I took my newly LeMond-ised bike out for a spin this afternoon, and it definitely felt better with only the odd twinge from the knee to remind me that, yes, I have actually injured myself. But several hours later, the verdict seems to be that the bike is fixed but the same cannot be said for my knee. And given that I have been doing harm to myself over what must be several weeks since I foolishly allowed my seat to slip, I guess I shouldn't expect it to come good in an instant. I hope recovery won't take too long, but I can't say that I'm turning cartwheels of delight this evening. (I'm even considering going [shudder] swimming just to try to keep some muscle tone.)
Now that is interesting: that seat height measure is called the LeMond method all over the web, but only a few sites go on to record that he got the formula from his coach, one Cyrille Guimard. So I appreciate your help in being one of the accurate ones.
I'm a strong supporter of Peter White's view, that you should use a seat height method as a starting point and fine tune the height as the overall adjustment of the bike proceeds.
For what it's worth, I think many people have latent knee problems that only emerge under a bit of extra stress. Since my previous debilitating knee injury, I've been aware that I have a problem with the way my patellas "track" (apparently they don't run as straight as they should in the groove at the end of the femur). And knowing that I've got susceptible knees, it's my own lack of attention that has led me to the position I'm in now. You can bet your last razoo that in future I'll be giving seat height a lot more attention as part of my bike maintenance routine.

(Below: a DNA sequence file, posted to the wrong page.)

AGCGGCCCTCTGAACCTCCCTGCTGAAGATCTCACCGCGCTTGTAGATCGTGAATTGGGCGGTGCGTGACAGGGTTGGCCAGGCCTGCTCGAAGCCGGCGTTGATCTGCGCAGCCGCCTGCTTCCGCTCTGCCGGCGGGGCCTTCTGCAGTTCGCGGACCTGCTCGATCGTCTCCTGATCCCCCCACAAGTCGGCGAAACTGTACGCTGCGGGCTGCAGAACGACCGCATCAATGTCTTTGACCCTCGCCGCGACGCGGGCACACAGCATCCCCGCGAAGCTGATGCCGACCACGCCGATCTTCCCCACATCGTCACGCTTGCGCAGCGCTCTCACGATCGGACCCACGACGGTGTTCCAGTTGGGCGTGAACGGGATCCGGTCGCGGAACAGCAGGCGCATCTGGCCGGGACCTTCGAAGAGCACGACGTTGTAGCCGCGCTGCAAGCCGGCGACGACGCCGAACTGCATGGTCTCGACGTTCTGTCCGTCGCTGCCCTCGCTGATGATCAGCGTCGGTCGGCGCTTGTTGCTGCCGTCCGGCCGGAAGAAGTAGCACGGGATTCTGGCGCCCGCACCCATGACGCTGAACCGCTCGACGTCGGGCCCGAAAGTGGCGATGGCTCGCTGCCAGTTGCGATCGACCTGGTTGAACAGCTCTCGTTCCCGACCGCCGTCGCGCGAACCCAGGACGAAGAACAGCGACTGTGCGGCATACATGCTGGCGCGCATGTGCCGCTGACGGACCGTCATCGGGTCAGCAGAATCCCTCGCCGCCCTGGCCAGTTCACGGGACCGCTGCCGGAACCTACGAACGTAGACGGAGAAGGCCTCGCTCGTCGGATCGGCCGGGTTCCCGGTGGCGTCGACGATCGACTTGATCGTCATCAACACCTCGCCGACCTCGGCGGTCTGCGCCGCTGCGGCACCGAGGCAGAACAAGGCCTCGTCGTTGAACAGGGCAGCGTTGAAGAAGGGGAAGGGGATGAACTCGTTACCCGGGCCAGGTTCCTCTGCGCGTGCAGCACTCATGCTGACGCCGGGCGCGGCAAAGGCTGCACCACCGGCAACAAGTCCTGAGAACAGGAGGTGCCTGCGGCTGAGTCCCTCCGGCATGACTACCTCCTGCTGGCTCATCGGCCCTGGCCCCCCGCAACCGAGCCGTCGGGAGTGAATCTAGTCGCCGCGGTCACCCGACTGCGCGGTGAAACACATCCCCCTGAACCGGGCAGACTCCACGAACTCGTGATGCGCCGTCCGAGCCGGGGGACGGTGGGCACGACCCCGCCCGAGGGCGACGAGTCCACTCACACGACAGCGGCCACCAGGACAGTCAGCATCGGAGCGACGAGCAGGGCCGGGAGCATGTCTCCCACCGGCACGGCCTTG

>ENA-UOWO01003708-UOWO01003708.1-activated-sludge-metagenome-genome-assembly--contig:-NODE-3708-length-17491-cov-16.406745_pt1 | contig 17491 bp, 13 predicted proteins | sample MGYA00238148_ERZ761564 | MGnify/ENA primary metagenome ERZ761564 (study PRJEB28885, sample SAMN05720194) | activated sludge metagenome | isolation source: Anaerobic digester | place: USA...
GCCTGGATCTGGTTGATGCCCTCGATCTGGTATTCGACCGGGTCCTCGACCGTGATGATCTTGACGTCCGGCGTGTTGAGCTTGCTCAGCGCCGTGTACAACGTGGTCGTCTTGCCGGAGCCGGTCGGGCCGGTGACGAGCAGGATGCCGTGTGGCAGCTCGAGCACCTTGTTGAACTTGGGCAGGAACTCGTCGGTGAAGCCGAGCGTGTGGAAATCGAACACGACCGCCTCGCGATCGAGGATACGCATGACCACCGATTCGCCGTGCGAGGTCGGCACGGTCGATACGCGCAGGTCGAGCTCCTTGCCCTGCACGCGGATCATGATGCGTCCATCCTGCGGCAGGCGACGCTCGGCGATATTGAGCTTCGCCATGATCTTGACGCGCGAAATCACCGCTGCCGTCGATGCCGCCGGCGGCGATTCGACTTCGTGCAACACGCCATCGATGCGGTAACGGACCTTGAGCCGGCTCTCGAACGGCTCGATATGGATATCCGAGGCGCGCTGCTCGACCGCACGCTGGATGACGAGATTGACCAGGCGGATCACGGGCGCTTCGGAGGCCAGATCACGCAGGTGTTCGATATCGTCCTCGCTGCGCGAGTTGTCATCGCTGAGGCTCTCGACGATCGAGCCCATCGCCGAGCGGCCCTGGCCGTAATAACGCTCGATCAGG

Article in this month's Australian 'Runners World' title "When good knees go bad", interesting reading. Though, my knee has never been any bl**dy good!
Whoa, I'll have to look up that one. But I'm the same: the knees weren't that good to begin with…
I'm a bit late to the party, but yes 2 cm makes a ton of difference in knee issues (for some, mm make a difference). The variety in seat height measurements (as others have said you have to judge your own best height for yourself) is often due to how one's foot is positioned on the pedal as one pedals: are you a tip-toe pedaler with your heel up? If so, your effective leg length is much longer than your inseam would let on, and you will have more knee bend (which can translate to more pain). Are you more of a flat-footed pedaler with your foot more parallel to the ground? If so, then your effective leg length is more similar to your actual inseam and knee bend will be less. Those are the things that cause havoc with formulas.
Also, the relationship of your knee to your bottom bracket matters (drop a plumb line from your knee while your crank is parallel to the ground and your foot is in the pedal forward of your bottom bracket)...most want the plumb to bisect or be a cm or two behind the BB -- it would be best to read up on this to know from which part of your knee to drop the plumb, and/or take your ride to a shop to help.
The best fit I got wasn't from cut and dried measurements (i.e I did a Fit Kit), but was from someone eyeballing my legs as I pedaled -- he asked me what was going on, combined that with what he was seeing, added his knowledge to the mix and I left with a "fix" of the achilles problems I'd been having. That said, we set my seat height while working with my pedaling style (tip-toe-ish) rather than from how my foot SHOULD BE positioned.
I ran into woowoowoo yesterday and he was telling me about his new commuter machine. He reckons in the first few weeks he found himself constantly stopping to make little tweaks and adjustments but now he's got it just right. He reckons it's the most comfortable bike he's had.
And likewise with what TOB says. That reflects the good advice that you get from knowledgeable people: use the formulas as a starting point but don't leave it at that. You've got to fiddle a bit to get everything right.